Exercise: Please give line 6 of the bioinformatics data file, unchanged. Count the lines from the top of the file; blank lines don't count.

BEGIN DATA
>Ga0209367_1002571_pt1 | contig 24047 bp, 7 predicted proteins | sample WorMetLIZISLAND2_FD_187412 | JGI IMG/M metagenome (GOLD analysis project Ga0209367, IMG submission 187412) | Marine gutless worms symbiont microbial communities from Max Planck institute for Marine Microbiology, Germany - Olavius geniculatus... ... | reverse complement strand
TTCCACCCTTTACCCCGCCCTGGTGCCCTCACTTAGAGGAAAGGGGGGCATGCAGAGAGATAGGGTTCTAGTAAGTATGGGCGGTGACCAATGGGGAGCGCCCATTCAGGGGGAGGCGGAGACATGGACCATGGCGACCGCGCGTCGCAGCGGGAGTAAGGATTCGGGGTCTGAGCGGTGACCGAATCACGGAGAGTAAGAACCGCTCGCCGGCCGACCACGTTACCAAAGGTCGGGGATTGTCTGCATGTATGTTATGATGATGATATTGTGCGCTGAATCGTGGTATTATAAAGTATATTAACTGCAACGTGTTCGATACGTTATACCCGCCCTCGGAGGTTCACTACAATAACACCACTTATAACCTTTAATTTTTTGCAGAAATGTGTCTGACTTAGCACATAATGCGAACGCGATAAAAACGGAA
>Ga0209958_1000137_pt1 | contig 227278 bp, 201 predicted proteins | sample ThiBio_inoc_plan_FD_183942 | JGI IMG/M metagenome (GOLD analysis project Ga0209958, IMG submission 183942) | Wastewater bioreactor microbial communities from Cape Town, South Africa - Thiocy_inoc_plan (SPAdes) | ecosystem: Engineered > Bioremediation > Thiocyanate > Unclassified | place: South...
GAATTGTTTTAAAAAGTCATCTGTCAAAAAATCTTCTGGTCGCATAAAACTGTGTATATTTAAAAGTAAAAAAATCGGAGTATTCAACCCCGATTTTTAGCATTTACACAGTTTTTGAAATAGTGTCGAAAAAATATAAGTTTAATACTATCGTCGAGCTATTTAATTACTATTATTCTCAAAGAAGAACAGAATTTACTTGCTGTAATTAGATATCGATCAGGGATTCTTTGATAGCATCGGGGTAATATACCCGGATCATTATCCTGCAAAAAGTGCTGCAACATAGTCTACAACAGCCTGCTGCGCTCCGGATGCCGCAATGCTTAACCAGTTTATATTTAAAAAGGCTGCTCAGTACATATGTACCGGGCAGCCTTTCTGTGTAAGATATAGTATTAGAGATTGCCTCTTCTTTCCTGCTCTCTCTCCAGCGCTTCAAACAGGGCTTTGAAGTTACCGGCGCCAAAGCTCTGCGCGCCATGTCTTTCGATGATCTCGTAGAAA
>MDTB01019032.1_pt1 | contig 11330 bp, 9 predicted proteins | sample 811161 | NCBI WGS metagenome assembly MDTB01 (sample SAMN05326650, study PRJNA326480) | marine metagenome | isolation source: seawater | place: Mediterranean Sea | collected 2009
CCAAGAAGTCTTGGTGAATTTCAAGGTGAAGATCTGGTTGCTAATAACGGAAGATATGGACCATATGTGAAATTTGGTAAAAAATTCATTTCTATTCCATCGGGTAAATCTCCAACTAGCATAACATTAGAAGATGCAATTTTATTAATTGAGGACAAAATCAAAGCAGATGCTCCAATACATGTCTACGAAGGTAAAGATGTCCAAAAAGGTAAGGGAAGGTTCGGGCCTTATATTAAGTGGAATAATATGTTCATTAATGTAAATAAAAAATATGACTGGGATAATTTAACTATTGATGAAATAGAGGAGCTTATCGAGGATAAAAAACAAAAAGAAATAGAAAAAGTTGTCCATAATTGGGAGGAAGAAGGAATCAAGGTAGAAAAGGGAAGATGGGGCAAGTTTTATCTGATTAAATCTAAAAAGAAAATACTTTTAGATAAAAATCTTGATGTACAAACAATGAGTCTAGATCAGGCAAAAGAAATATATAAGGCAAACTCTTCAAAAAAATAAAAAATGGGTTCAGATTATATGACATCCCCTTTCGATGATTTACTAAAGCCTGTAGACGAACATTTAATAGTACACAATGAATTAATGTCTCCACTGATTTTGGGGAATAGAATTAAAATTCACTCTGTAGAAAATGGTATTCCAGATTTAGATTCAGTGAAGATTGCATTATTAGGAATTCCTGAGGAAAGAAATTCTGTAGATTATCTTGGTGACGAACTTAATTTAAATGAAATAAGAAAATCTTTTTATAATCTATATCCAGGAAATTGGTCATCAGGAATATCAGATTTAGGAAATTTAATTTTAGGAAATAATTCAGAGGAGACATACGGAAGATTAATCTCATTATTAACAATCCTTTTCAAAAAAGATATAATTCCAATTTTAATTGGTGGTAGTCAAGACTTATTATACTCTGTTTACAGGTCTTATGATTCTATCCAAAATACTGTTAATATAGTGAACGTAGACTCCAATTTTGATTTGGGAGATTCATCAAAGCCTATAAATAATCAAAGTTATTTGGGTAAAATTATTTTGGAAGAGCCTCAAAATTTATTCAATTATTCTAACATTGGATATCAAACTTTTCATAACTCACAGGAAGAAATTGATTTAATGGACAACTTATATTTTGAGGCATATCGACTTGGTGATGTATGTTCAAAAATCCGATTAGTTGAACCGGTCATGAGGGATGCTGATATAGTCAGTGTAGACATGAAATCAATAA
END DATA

CCAAGAAGTCTTGGTGAATTTCAAGGTGAAGATCTGGTTGCTAATAACGGAAGATATGGACCATATGTGAAATTTGGTAAAAAATTCATTTCTATTCCATCGGGTAAATCTCCAACTAGCATAACATTAGAAGATGCAATTTTATTAATTGAGGACAAAATCAAAGCAGATGCTCCAATACATGTCTACGAAGGTAAAGATGTCCAAAAAGGTAAGGGAAGGTTCGGGCCTTATATTAAGTGGAATAATATGTTCATTAATGTAAATAAAAAATATGACTGGGATAATTTAACTATTGATGAAATAGAGGAGCTTATCGAGGATAAAAAACAAAAAGAAATAGAAAAAGTTGTCCATAATTGGGAGGAAGAAGGAATCAAGGTAGAAAAGGGAAGATGGGGCAAGTTTTATCTGATTAAATCTAAAAAGAAAATACTTTTAGATAAAAATCTTGATGTACAAACAATGAGTCTAGATCAGGCAAAAGAAATATATAAGGCAAACTCTTCAAAAAAATAAAAAATGGGTTCAGATTATATGACATCCCCTTTCGATGATTTACTAAAGCCTGTAGACGAACATTTAATAGTACACAATGAATTAATGTCTCCACTGATTTTGGGGAATAGAATTAAAATTCACTCTGTAGAAAATGGTATTCCAGATTTAGATTCAGTGAAGATTGCATTATTAGGAATTCCTGAGGAAAGAAATTCTGTAGATTATCTTGGTGACGAACTTAATTTAAATGAAATAAGAAAATCTTTTTATAATCTATATCCAGGAAATTGGTCATCAGGAATATCAGATTTAGGAAATTTAATTTTAGGAAATAATTCAGAGGAGACATACGGAAGATTAATCTCATTATTAACAATCCTTTTCAAAAAAGATATAATTCCAATTTTAATTGGTGGTAGTCAAGACTTATTATACTCTGTTTACAGGTCTTATGATTCTATCCAAAATACTGTTAATATAGTGAACGTAGACTCCAATTTTGATTTGGGAGATTCATCAAAGCCTATAAATAATCAAAGTTATTTGGGTAAAATTATTTTGGAAGAGCCTCAAAATTTATTCAATTATTCTAACATTGGATATCAAACTTTTCATAACTCACAGGAAGAAATTGATTTAATGGACAACTTATATTTTGAGGCATATCGACTTGGTGATGTATGTTCAAAAATCCGATTAGTTGAACCGGTCATGAGGGATGCTGATATAGTCAGTGTAGACATGAAATCAATAA